Regulation and Integration of the Body
occurs when one hormone opposes the action of
another hormone. For example, insulin, which lowers blood
glucose levels, is antagonized by glucagon, which raises blood
glucose levels. How does antagonism occur? Antagonists
may compete for the same receptors, act through diﬀerent
metabolic pathways, or even, as noted in the progesterone-
estrogen interaction at the uterus, cause down-regulation of
the receptors for the antagonistic hormone.
Check Your Understanding
Name the two major chemical classes of hormones. Which
class consists entirely of lipid-soluble hormones? Name
the only hormone in the other chemical class that is lipid
Consider the signaling mechanisms of water-soluble and
lipid-soluble hormones. In each case, where are the receptors
found and what is the ﬁnal outcome?
What are the three types of stimuli that control hormone
For answers, see Appendix H.
The Pituitary Gland
Describe structural and functional relationships between
the hypothalamus and the pituitary gland.
Discuss the structure of the posterior pituitary, and describe
the effects of the two hormones it releases.
List and describe the chief effects of anterior pituitary
Securely seated in the sella turcica of the sphenoid bone, the tiny
ĭ-sis; “to grow under”),
secretes at least eight hormones. Usually said to be the size and
shape of a pea, this gland is more accurately described as a pea
on a stalk. Its stalk, the funnel-shaped
the gland to the hypothalamus superiorly as shown in
Hypothalamus and Pituitary Interactions
In humans, the pituitary gland has two major lobes. One lobe
is neural tissue and the other is glandular.
(lobe) is composed largely of neu-
ral tissue such as pituicytes (glia-like supporting cells) and
nerve ﬁbers. It releases
by neurons) received ready-made from the hypothalamus.
Consequently, this lobe is a hormone-storage area and not a
true endocrine gland that manufactures hormones. Te pos-
terior lobe plus the infundibulum make up the region called
ĭ-sis), a term commonly
used (incorrectly) to indicate the posterior lobe alone.
ĭ-sis), is composed of glandular tissue (
gland). It manufactures and releases a number of hormones
on pp. 602–603).
Half-Life, Onset, and Duration
of Hormone Activity
Hormones are potent chemicals, and they exert profound ef-
fects on their target organs even at very low concentrations.
Hormones circulate in the blood in two forms—free or bound
to a protein carrier. In general, lipid-soluble hormones (steroids
and thyroid hormone) travel in the bloodstream attached to
plasma proteins. Most others circulate without carriers.
Te concentration of a circulating hormone in blood at any
time reﬂects (1) its rate of release, and (2) the speed at which
it is inactivated and removed from the body. Some hormones
are rapidly degraded by enzymes in their target cells. However,
most hormones are removed from the blood by the kidneys or
liver, and the body excretes their breakdown products in urine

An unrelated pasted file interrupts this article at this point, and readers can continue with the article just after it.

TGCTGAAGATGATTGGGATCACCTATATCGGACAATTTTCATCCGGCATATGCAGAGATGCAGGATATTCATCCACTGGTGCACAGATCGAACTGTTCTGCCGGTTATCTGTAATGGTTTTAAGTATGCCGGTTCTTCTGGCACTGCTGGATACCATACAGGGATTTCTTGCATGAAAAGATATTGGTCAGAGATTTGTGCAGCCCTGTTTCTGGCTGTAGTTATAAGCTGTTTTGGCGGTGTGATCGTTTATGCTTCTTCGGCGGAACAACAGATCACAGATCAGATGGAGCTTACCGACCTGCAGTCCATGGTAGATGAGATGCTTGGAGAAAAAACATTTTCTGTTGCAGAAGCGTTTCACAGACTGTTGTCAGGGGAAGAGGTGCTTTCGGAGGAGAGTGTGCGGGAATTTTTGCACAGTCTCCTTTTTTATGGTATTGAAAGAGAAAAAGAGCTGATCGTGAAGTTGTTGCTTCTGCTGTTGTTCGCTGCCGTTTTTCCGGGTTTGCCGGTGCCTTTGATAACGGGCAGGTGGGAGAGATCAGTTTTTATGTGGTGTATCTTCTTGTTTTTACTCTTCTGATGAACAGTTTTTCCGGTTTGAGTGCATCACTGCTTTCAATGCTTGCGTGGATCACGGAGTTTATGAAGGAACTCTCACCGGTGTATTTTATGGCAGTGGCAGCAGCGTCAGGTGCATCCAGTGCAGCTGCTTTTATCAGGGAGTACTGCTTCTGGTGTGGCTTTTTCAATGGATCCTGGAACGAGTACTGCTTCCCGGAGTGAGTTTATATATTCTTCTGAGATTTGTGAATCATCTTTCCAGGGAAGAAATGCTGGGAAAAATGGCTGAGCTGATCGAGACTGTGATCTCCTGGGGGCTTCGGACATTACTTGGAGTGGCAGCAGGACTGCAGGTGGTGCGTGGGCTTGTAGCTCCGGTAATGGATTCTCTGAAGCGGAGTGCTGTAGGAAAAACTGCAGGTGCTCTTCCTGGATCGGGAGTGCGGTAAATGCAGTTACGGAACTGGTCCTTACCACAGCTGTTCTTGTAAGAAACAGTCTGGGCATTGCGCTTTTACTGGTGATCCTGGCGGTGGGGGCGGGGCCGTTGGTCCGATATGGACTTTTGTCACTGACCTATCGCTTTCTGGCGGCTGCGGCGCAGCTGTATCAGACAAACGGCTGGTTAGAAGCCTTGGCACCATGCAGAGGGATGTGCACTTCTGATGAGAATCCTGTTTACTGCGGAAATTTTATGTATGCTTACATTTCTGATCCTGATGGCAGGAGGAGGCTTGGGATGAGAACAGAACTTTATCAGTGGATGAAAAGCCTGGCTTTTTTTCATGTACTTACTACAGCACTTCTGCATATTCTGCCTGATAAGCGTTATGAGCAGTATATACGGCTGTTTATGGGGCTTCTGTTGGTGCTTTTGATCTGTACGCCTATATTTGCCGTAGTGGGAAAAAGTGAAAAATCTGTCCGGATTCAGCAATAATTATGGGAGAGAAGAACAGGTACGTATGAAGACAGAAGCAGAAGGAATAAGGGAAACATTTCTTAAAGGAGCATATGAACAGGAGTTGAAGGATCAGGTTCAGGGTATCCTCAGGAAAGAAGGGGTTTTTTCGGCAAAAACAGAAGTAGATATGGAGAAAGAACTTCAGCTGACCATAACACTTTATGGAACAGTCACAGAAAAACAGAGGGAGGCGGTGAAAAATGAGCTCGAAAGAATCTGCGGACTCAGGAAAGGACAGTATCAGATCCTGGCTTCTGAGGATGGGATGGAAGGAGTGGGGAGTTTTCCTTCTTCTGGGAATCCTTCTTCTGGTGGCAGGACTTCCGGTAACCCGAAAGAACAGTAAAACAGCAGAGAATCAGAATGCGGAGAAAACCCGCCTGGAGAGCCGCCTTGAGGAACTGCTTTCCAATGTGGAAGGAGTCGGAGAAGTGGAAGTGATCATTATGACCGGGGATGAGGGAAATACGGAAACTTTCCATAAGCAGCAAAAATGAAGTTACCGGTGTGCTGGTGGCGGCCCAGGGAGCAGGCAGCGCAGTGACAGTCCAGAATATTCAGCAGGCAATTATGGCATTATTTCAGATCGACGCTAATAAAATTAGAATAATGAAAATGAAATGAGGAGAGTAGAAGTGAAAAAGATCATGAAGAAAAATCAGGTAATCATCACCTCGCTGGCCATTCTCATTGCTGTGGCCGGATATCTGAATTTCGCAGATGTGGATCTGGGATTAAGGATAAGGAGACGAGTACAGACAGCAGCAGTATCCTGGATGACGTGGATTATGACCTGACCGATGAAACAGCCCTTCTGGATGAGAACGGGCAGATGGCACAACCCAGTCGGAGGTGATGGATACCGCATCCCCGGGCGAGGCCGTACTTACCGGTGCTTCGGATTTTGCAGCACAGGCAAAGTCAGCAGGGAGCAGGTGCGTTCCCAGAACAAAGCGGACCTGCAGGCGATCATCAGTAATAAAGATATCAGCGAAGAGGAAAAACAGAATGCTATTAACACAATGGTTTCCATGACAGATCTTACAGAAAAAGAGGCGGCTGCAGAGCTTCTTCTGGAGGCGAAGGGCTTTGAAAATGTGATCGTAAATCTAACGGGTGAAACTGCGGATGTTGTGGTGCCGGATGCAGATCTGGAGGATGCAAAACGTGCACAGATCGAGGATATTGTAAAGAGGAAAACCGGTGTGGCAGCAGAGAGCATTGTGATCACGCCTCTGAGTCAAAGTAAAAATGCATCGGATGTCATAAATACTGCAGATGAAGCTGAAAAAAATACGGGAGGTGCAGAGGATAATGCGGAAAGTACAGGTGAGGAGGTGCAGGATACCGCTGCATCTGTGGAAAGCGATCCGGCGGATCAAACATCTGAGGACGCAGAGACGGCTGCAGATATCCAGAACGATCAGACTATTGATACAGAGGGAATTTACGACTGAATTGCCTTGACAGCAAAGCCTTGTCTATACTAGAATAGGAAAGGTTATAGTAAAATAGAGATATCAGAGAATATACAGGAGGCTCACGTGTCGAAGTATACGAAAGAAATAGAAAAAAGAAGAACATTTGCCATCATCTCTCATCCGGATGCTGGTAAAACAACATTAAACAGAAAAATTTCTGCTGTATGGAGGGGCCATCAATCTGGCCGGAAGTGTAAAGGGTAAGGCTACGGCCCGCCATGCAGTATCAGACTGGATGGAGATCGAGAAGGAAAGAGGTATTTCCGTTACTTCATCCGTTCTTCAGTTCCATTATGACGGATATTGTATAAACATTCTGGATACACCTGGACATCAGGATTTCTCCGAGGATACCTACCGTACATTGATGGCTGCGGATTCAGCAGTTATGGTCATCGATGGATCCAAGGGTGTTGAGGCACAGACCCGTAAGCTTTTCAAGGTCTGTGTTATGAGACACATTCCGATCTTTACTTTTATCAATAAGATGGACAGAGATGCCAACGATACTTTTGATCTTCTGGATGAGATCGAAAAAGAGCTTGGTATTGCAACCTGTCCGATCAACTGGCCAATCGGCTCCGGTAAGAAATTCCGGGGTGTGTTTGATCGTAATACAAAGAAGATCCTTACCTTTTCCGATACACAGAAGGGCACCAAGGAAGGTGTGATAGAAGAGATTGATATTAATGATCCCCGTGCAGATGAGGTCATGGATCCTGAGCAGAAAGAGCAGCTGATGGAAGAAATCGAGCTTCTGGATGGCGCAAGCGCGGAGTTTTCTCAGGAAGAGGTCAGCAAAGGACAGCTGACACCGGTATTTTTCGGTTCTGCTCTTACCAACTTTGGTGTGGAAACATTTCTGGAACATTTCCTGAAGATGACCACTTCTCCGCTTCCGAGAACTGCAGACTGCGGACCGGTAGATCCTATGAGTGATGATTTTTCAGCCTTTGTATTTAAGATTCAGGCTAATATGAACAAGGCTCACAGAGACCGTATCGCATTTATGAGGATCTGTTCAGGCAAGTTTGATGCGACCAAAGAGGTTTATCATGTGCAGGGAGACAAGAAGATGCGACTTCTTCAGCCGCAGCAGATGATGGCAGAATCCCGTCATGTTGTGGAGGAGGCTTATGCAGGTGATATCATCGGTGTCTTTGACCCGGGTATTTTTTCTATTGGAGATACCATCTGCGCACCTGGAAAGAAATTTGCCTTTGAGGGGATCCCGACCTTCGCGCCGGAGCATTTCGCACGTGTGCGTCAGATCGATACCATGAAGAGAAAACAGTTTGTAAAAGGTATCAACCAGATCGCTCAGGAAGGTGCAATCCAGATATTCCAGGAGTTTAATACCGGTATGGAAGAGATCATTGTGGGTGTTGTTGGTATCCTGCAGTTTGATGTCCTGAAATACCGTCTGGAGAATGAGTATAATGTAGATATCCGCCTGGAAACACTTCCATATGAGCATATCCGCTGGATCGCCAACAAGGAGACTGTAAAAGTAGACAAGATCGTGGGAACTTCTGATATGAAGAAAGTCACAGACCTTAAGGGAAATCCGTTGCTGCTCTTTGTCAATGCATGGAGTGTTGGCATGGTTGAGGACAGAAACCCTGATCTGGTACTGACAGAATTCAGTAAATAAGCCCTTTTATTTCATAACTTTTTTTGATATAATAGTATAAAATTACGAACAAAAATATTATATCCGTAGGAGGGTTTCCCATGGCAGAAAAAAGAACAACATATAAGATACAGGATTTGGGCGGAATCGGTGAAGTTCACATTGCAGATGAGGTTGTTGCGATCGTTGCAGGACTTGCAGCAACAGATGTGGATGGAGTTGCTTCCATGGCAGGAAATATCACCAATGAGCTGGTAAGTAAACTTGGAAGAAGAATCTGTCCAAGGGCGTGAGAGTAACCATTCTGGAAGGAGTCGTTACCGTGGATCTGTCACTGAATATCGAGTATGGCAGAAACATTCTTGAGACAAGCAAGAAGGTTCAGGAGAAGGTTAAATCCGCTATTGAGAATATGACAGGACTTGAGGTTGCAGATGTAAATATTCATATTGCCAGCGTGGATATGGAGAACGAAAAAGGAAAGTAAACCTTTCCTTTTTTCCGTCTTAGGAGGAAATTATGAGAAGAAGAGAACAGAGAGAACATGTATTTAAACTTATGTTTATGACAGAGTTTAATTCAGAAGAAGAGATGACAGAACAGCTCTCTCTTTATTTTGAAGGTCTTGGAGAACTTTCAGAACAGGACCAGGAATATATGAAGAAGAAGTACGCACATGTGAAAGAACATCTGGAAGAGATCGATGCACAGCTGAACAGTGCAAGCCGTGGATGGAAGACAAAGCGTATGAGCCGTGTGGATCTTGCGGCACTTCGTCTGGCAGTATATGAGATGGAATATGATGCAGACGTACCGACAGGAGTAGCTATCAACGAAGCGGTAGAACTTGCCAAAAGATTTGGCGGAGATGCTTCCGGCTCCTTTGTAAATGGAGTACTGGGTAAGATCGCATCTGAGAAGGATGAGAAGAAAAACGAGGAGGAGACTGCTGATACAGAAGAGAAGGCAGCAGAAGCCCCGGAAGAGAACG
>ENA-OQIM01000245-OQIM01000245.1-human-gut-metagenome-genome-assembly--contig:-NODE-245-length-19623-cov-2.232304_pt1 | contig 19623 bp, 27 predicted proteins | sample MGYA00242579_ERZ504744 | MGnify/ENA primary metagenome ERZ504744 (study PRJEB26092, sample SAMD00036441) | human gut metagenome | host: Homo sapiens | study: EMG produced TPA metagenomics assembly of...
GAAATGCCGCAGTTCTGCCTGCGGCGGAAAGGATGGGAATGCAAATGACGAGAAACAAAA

or, to a lesser extent, in feces. As a result, the length of time for a
hormone’s blood level to decrease by half, referred to as its
, varies from a fraction of a minute to a week. Water-soluble
hormones have the shortest half-lives.
How long does it take for a hormone to have an eﬀect? It var-
ies. Some hormones provoke target organ responses almost im-
mediately, while others, particularly steroid hormones, require
hours to days before their eﬀects are seen. Additionally, some
hormones are secreted in a relatively inactive form and must be
activated in the target cells.
Te duration of hormone action is limited, ranging from 10
seconds to several hours, depending on the hormone. Eﬀects
may disappear rapidly as blood levels drop, or they may persist
for hours even at very low levels. Because of these many varia-
tions, hormonal blood levels must be precisely and individually
controlled to meet the continuously changing needs of the body.
Interaction of Hormones at Target Cells
Understanding hormonal eﬀects is a bit more complicated than
you might expect because multiple hormones may act on the
same target cells at the same time. In many cases the result of
such an interaction is not predictable, even when you know the
eﬀects of the individual hormones. Here we will look at three
types of hormone interaction—permissiveness, synergism, and
is the situation in which one hormone can-
not exert its full eﬀects without another hormone being
present. For example, reproductive system hormones largely
regulate the development of the reproductive system, as we
might expect. However, thyroid hormone is also necessary
(has a permissive eﬀect) for normal
reproductive structures. Lack of thyroid hormone delays re-
occurs when more than one hormone produces
the same eﬀects at the target cell and their combined eﬀects
are ampliﬁed. For example, both glucagon (produced by the
pancreas) and epinephrine cause the liver to release glucose
to the blood. When they act together, the amount of glucose
released is about 150% of what is released when each hor-
mone acts alone.